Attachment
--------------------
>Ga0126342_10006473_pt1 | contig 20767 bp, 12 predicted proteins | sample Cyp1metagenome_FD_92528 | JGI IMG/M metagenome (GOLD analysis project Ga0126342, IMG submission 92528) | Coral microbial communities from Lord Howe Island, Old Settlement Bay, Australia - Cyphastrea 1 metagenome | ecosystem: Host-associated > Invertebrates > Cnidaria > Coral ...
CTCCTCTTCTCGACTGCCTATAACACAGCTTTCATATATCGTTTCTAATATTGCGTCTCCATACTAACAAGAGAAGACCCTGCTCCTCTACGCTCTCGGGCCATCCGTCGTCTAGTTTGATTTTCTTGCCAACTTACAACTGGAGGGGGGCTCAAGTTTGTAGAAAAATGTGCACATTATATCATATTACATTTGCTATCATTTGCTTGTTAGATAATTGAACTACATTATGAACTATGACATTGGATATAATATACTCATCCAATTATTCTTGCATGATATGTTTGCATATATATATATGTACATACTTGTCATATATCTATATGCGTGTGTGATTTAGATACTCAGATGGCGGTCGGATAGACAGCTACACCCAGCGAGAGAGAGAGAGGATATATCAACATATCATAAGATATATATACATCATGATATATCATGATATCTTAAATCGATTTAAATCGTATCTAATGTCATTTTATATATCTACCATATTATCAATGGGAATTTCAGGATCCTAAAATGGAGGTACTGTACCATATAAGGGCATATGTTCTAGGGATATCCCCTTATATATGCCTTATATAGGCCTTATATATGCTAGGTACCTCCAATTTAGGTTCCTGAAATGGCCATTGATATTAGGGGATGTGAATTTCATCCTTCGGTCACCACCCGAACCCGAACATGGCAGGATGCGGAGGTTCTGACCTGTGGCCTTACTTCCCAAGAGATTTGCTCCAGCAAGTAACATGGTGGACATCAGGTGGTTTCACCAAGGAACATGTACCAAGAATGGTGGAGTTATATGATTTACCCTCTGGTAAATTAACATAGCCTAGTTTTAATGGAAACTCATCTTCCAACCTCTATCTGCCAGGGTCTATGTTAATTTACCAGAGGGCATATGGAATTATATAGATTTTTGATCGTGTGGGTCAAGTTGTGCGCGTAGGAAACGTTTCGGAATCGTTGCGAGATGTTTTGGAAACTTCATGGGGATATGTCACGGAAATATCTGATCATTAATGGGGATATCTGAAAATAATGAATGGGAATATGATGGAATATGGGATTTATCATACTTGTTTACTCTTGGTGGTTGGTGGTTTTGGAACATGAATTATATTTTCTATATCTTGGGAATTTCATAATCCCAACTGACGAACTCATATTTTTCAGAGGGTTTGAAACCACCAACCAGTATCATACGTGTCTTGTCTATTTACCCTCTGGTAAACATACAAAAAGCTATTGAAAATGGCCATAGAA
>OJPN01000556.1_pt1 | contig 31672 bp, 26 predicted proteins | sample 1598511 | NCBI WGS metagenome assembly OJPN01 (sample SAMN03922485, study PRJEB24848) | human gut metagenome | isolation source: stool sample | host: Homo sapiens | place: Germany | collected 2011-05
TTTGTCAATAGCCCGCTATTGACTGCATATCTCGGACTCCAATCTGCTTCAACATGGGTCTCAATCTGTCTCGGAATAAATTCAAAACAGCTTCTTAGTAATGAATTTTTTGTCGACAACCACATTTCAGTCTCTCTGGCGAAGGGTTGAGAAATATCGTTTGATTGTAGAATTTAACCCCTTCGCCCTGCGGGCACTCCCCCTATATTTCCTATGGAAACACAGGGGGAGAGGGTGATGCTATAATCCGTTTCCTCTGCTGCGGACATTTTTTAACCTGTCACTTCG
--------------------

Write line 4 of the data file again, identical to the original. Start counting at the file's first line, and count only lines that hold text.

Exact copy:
TTTGTCAATAGCCCGCTATTGACTGCATATCTCGGACTCCAATCTGCTTCAACATGGGTCTCAATCTGTCTCGGAATAAATTCAAAACAGCTTCTTAGTAATGAATTTTTTGTCGACAACCACATTTCAGTCTCTCTGGCGAAGGGTTGAGAAATATCGTTTGATTGTAGAATTTAACCCCTTCGCCCTGCGGGCACTCCCCCTATATTTCCTATGGAAACACAGGGGGAGAGGGTGATGCTATAATCCGTTTCCTCTGCTGCGGACATTTTTTAACCTGTCACTTCG